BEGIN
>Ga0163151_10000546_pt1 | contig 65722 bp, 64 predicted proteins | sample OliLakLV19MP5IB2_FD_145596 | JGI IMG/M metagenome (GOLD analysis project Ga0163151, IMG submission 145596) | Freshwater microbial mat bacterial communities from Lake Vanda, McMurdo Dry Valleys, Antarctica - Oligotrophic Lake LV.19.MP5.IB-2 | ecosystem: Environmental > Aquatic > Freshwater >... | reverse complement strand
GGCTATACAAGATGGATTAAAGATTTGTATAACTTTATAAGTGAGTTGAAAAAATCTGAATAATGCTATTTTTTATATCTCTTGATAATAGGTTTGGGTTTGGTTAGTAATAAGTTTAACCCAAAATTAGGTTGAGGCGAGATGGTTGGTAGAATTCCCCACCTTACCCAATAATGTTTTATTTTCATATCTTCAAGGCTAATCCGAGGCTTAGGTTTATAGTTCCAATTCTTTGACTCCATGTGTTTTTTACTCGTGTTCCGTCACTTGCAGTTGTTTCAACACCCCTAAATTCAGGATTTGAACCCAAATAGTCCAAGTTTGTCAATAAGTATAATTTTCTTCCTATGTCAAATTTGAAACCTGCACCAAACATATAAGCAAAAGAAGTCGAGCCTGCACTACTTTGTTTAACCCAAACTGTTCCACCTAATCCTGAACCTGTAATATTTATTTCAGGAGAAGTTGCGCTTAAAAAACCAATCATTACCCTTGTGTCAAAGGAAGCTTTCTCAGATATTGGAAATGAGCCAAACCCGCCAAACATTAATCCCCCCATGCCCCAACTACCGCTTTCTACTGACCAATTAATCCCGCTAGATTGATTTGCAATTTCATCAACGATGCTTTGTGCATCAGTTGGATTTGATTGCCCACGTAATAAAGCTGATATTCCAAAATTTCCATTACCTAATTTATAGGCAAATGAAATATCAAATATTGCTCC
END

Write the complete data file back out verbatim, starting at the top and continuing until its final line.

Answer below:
>Ga0163151_10000546_pt1 | contig 65722 bp, 64 predicted proteins | sample OliLakLV19MP5IB2_FD_145596 | JGI IMG/M metagenome (GOLD analysis project Ga0163151, IMG submission 145596) | Freshwater microbial mat bacterial communities from Lake Vanda, McMurdo Dry Valleys, Antarctica - Oligotrophic Lake LV.19.MP5.IB-2 | ecosystem: Environmental > Aquatic > Freshwater >... | reverse complement strand
GGCTATACAAGATGGATTAAAGATTTGTATAACTTTATAAGTGAGTTGAAAAAATCTGAATAATGCTATTTTTTATATCTCTTGATAATAGGTTTGGGTTTGGTTAGTAATAAGTTTAACCCAAAATTAGGTTGAGGCGAGATGGTTGGTAGAATTCCCCACCTTACCCAATAATGTTTTATTTTCATATCTTCAAGGCTAATCCGAGGCTTAGGTTTATAGTTCCAATTCTTTGACTCCATGTGTTTTTTACTCGTGTTCCGTCACTTGCAGTTGTTTCAACACCCCTAAATTCAGGATTTGAACCCAAATAGTCCAAGTTTGTCAATAAGTATAATTTTCTTCCTATGTCAAATTTGAAACCTGCACCAAACATATAAGCAAAAGAAGTCGAGCCTGCACTACTTTGTTTAACCCAAACTGTTCCACCTAATCCTGAACCTGTAATATTTATTTCAGGAGAAGTTGCGCTTAAAAAACCAATCATTACCCTTGTGTCAAAGGAAGCTTTCTCAGATATTGGAAATGAGCCAAACCCGCCAAACATTAATCCCCCCATGCCCCAACTACCGCTTTCTACTGACCAATTAATCCCGCTAGATTGATTTGCAATTTCATCAACGATGCTTTGTGCATCAGTTGGATTTGATTGCCCACGTAATAAAGCTGATATTCCAAAATTTCCATTACCTAATTTATAGGCAAATGAAATATCAAATATTGCTCC